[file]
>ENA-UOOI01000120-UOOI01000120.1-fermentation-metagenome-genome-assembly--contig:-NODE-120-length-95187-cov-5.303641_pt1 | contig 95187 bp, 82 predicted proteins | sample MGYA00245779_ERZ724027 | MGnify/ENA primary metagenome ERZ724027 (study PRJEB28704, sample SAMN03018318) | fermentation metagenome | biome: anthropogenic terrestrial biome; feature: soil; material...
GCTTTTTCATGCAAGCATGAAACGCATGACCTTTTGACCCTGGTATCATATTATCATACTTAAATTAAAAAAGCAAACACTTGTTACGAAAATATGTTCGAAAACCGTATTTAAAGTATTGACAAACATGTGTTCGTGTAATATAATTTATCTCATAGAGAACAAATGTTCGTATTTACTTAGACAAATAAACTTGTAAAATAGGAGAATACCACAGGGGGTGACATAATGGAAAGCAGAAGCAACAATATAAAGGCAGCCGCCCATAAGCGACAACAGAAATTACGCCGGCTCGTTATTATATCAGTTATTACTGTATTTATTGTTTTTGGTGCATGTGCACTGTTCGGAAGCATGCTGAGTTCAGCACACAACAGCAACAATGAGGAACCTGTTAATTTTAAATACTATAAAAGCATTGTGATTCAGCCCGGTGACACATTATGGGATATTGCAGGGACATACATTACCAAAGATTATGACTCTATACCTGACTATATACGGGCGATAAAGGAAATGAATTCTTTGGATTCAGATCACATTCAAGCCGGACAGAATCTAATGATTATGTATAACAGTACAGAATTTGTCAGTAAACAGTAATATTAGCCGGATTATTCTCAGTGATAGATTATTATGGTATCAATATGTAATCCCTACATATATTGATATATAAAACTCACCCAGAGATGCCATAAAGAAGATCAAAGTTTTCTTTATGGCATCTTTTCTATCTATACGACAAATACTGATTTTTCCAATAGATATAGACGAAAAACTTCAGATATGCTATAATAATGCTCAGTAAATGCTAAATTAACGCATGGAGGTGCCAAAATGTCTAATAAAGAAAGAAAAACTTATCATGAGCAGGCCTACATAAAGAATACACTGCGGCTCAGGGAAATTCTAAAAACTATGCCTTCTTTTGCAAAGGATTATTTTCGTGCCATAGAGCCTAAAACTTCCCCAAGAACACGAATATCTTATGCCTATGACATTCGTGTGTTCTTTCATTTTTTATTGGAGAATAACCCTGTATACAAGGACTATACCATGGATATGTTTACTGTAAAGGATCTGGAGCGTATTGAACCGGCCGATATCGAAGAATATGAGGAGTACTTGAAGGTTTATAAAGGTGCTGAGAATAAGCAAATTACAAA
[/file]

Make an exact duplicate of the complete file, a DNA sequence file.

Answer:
>ENA-UOOI01000120-UOOI01000120.1-fermentation-metagenome-genome-assembly--contig:-NODE-120-length-95187-cov-5.303641_pt1 | contig 95187 bp, 82 predicted proteins | sample MGYA00245779_ERZ724027 | MGnify/ENA primary metagenome ERZ724027 (study PRJEB28704, sample SAMN03018318) | fermentation metagenome | biome: anthropogenic terrestrial biome; feature: soil; material...
GCTTTTTCATGCAAGCATGAAACGCATGACCTTTTGACCCTGGTATCATATTATCATACTTAAATTAAAAAAGCAAACACTTGTTACGAAAATATGTTCGAAAACCGTATTTAAAGTATTGACAAACATGTGTTCGTGTAATATAATTTATCTCATAGAGAACAAATGTTCGTATTTACTTAGACAAATAAACTTGTAAAATAGGAGAATACCACAGGGGGTGACATAATGGAAAGCAGAAGCAACAATATAAAGGCAGCCGCCCATAAGCGACAACAGAAATTACGCCGGCTCGTTATTATATCAGTTATTACTGTATTTATTGTTTTTGGTGCATGTGCACTGTTCGGAAGCATGCTGAGTTCAGCACACAACAGCAACAATGAGGAACCTGTTAATTTTAAATACTATAAAAGCATTGTGATTCAGCCCGGTGACACATTATGGGATATTGCAGGGACATACATTACCAAAGATTATGACTCTATACCTGACTATATACGGGCGATAAAGGAAATGAATTCTTTGGATTCAGATCACATTCAAGCCGGACAGAATCTAATGATTATGTATAACAGTACAGAATTTGTCAGTAAACAGTAATATTAGCCGGATTATTCTCAGTGATAGATTATTATGGTATCAATATGTAATCCCTACATATATTGATATATAAAACTCACCCAGAGATGCCATAAAGAAGATCAAAGTTTTCTTTATGGCATCTTTTCTATCTATACGACAAATACTGATTTTTCCAATAGATATAGACGAAAAACTTCAGATATGCTATAATAATGCTCAGTAAATGCTAAATTAACGCATGGAGGTGCCAAAATGTCTAATAAAGAAAGAAAAACTTATCATGAGCAGGCCTACATAAAGAATACACTGCGGCTCAGGGAAATTCTAAAAACTATGCCTTCTTTTGCAAAGGATTATTTTCGTGCCATAGAGCCTAAAACTTCCCCAAGAACACGAATATCTTATGCCTATGACATTCGTGTGTTCTTTCATTTTTTATTGGAGAATAACCCTGTATACAAGGACTATACCATGGATATGTTTACTGTAAAGGATCTGGAGCGTATTGAACCGGCCGATATCGAAGAATATGAGGAGTACTTGAAGGTTTATAAAGGTGCTGAGAATAAGCAAATTACAAA